Two laps to go, if I’ve been counting correctly! I ask one of the the riders and he confirms the count. Into the head wind again where I decided I would keep pressing my advantage in an effort to tire the others and discourage them from making it three against one over the last two laps. But about half way down the stretch a motorcycle comes up from behind us, and tells us there’s a change of plans: this is the last lap! Ach! So they’re going to make me sprint from the front, I’ve lost the element of surprise, and I am fairly sure I don’t have the muscles to beat this guy in straight up sprint. Nothing to do but to go long again and hope that he fades. So, with about 350m to go I wind it up, take the lead but he’s on my wheel. 200m he starts to come round 100m he’s coming by, and at 30m he’s got a bike length when I start coming back, but too little too late. Second by half a bike length! Big smiles all around. Racers and spectators alike, are super friendly and everyone wants to shake hands.
Lynn & friends had arrived just in time to see the finish, and after watching the sprint finish of the slightly-longer under 30s race, we are about to leave when I’m told by one of the other racers to go and see about the “argent”. Turns out that I won 3,500 CFA (Central African Francs) for the two primes and second place. It probably sounds like a lot of money, and is is the equivalent of 2 days of laborer’s wages in Ouaga. However, it is actually worth about $7. I tell the organizer to please keep the money to boost the prize list for the next set of races. He looks pleased and announces it to the crowd, generating some nice applause from everyone within earshot.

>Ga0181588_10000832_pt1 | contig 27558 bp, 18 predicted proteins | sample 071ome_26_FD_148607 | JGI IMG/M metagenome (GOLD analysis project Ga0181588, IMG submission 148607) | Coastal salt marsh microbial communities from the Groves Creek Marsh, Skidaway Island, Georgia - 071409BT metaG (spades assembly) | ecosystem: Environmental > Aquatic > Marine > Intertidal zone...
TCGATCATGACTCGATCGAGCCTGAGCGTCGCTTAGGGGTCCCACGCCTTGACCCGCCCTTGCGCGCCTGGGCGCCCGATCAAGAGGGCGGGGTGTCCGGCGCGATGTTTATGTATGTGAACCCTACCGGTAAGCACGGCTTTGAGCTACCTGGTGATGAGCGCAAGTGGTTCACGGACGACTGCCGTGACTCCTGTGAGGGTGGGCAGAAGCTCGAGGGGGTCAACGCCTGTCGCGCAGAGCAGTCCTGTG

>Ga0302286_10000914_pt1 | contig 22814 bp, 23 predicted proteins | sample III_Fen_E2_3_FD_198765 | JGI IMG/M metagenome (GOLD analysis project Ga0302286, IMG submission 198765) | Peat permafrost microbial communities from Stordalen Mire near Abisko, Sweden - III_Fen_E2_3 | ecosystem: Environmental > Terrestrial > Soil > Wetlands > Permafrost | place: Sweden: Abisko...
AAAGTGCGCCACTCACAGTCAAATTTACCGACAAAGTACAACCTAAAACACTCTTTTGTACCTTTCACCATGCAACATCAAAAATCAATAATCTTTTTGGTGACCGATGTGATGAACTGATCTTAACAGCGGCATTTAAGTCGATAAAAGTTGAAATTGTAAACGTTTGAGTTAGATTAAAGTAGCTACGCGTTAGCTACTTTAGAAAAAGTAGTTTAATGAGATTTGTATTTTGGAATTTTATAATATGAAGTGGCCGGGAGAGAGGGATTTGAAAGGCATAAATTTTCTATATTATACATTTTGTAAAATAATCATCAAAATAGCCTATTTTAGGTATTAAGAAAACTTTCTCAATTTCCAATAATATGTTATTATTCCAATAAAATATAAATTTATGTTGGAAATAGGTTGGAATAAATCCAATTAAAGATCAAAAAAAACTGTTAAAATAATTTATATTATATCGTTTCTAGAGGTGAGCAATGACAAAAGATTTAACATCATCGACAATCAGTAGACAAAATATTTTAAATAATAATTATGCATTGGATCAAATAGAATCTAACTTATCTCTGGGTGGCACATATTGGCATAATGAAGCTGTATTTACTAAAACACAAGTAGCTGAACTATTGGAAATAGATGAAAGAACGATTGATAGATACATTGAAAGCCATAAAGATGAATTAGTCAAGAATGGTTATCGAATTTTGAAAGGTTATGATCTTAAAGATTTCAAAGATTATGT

More than money that goes to those who already race, it seems the big need here is equipment. The elite, national team riders are well looked after, but the kids who watching today were often (literally) dirt poor. They can only dream of one day going up against their local heroes, and les blancs who show up from time to time. Most of us in Bloomington have old but still useful parts and frames lying around our basements and garages, but getting them into the hands of those who could use them is not a simple matter. If only it was as easy as gathering it all together, strapping it onto the back of another bike, and pedaling on over.